Katherine Shaver, Washington Post: As harried commuters filed aboard a Metro Red Line train at Cleveland Park — jockeying for seats, hoisting bulging tote bags — Denise Keyes gazed straight ahead, took deep breaths and searched for inner peace.
There were no lit candles, no incense, no chanting of “om.” But Keyes was meditating.
Finding stillness on a subway during rush hour might sound impossible. But those who practice “mindful commuting” swear it brings tranquility to the daily misery of crowded trains, late buses, honking horns and traffic jams.
If it sounds too New-Agey or out there for you, consider this: Almost 2 million …
NY Daily News: If you’re wondering how to trek to work without losing your mind, Emmy Award-winner and New York City-based meditation teacher David Nichtern offers up a few pointers on curbing commuter stress.
“People think of spiritual practice as a tranquilizer,” Nichtern told fitness blog Well+Good NYC on September 3. “But I’m not from the school of ‘Let’s just chant something.’ My school is awareness. The more aware you are, the more likely you’re headed to a positive outcome.”
So, how to make your commute more mindful? He offers up a few ways to respond to common commute scenarios, as per his interview …
News reporting on meditation is always going to be a mixed bag, with practical and serious articles interspersed with pieces in a more flippant mood. The latter style is perfectly exemplified by an extraordinarily silly column by Denise Malloy of Montana’s Bozeman Chronicle. In “Monkeying Around with Meditation” Malloy tells us that five minutes of meditation (done by following instructions from a book) was enough to make her skeptical about the proven health benefits of meditation, as well as its potential to bring about inner peace. To be fair, the writer’s tone tends more toward self-mockery than to mockery of meditation itself. But her article made me want to send her a … Read more »
Collectively we’re spending longer and longer commuting: The average American takes around 30 minutes to get to work, and in large cities the drive can take much longer. In rural areas commuting can also eat up the miles and hours: I know two Buddhists in New England who each drive 1000 miles (1600km) per week.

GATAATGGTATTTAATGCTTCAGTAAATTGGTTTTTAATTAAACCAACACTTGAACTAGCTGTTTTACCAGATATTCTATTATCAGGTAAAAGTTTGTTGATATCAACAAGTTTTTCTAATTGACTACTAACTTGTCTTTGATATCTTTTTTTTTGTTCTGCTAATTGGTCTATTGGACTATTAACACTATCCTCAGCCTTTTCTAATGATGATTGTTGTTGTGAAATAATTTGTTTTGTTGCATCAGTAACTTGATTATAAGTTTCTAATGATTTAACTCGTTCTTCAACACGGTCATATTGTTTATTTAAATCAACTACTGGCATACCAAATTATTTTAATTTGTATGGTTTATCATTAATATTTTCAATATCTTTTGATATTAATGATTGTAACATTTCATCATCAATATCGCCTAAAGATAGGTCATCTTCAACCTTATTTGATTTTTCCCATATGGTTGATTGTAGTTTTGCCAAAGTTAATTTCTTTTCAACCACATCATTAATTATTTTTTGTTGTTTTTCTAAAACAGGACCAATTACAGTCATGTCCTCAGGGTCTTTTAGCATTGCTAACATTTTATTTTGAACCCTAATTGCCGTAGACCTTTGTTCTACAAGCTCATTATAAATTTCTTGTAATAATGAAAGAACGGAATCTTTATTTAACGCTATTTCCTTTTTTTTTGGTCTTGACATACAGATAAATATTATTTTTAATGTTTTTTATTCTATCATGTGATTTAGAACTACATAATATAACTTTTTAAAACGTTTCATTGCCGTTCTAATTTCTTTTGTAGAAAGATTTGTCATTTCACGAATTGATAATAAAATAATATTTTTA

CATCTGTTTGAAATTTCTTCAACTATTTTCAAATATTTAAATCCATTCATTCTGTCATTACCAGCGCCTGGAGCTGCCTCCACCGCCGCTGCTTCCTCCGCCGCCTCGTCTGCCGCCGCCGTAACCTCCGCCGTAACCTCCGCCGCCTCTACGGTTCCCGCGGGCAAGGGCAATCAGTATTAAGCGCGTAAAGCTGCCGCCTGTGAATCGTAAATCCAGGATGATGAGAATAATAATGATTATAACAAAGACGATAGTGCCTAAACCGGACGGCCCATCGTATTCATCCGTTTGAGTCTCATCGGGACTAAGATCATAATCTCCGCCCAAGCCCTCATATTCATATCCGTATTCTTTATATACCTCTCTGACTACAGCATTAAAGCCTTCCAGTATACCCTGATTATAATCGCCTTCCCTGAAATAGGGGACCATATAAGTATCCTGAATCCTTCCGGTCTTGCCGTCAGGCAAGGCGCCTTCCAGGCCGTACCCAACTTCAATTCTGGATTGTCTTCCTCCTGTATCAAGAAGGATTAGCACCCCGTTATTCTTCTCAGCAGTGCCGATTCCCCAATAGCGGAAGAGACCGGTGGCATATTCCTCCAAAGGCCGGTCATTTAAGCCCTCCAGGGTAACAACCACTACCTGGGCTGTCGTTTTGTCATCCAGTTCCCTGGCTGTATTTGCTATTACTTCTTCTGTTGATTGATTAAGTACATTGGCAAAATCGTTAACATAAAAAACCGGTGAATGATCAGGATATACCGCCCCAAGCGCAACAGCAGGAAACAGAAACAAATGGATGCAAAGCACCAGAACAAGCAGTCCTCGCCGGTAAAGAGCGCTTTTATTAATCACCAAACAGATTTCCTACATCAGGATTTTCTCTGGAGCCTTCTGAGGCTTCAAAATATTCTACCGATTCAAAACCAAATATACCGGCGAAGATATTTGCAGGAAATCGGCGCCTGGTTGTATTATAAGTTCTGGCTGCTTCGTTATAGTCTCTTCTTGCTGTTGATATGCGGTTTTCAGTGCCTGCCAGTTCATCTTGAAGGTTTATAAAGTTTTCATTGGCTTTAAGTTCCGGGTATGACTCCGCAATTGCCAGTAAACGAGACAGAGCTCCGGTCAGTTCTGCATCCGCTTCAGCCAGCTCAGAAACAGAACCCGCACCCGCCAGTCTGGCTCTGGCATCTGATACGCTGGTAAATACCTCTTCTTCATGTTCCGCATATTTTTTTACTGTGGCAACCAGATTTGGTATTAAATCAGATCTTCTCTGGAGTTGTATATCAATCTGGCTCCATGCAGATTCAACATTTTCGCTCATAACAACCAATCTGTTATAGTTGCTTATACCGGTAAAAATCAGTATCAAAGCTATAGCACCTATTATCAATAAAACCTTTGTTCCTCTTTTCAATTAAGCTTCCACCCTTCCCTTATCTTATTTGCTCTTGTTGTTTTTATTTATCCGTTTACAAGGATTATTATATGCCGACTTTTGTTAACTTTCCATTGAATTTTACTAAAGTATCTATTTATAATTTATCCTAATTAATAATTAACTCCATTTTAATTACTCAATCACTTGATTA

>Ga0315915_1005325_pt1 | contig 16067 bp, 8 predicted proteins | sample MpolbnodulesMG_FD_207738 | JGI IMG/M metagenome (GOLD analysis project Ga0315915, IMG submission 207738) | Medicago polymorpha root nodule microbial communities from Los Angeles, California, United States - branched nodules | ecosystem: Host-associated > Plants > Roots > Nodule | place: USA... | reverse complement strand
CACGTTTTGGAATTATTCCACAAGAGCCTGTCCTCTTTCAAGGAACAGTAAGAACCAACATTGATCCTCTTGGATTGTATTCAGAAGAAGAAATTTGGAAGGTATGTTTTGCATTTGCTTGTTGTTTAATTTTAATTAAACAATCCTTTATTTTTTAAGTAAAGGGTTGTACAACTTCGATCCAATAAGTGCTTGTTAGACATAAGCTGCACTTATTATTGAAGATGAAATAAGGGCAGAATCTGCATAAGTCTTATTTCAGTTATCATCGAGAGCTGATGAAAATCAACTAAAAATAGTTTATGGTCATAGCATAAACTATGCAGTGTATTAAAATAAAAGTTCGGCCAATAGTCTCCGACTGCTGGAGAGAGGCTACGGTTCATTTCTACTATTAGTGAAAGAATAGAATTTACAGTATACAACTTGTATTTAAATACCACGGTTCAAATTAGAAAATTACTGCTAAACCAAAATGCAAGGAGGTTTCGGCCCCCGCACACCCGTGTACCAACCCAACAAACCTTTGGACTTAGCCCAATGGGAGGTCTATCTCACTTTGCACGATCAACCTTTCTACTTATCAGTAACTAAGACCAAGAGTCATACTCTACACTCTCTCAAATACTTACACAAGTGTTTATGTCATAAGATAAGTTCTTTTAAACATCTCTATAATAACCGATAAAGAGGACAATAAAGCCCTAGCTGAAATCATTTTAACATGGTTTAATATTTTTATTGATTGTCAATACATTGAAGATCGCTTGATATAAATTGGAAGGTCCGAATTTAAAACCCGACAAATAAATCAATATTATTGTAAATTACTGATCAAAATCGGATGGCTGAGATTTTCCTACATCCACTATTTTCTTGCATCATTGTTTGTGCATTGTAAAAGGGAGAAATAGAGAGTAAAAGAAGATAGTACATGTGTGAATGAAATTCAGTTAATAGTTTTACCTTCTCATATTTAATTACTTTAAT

It’s even worse in Europe; in my native UK the average commuting time is 45 minutes (although that’s more likely to be in some form of public transport).
Even without those extremes, commuting makes for a lot of time spent in cars, trains, buses, and even for some people airplanes. It’s not always pleasant time either; stop-go traffic is increasingly … Read more »
Hindu.com: We are on the road, driving with the mind wandering to our office, home or elsewhere, but rarely do we drive in complete awareness.
Chennai: A car stops right in the middle of the busy Nageswara Road in front of the CHILDS Trust Hospital. The driver opens the door for the passengers to get off and slowly moves on.
Even before the signal turns green, a Toyota Qualis driver is honking madly at a scooterist in front of him at the Independence Day park roundabout. He wants the scooterist to beat the signal and move on.
On the busy stretch toward Nelson Manickam Road subway, a driver is moving at his own pace, … Read more »
The Guardian, Saturday July 10 2004
When I put my ticket into the barrier at the station what I am sometimes reminded of is one of the most famous collections of Zen koans – the “gateless gate” of Wu-men Huik’ai, the 13th-century Chinese meditation master. We feel that there is a gate that “separates” us from enlightenment, but once we pass through it – should we be lucky enough – we turn around and realise that the gate was never there in the first place. We are already enlightened – we just don’t know it.
Commuting has much to offer the spiritual seeker, perhaps because it puts our focus back on to ourselves. Public … Read more »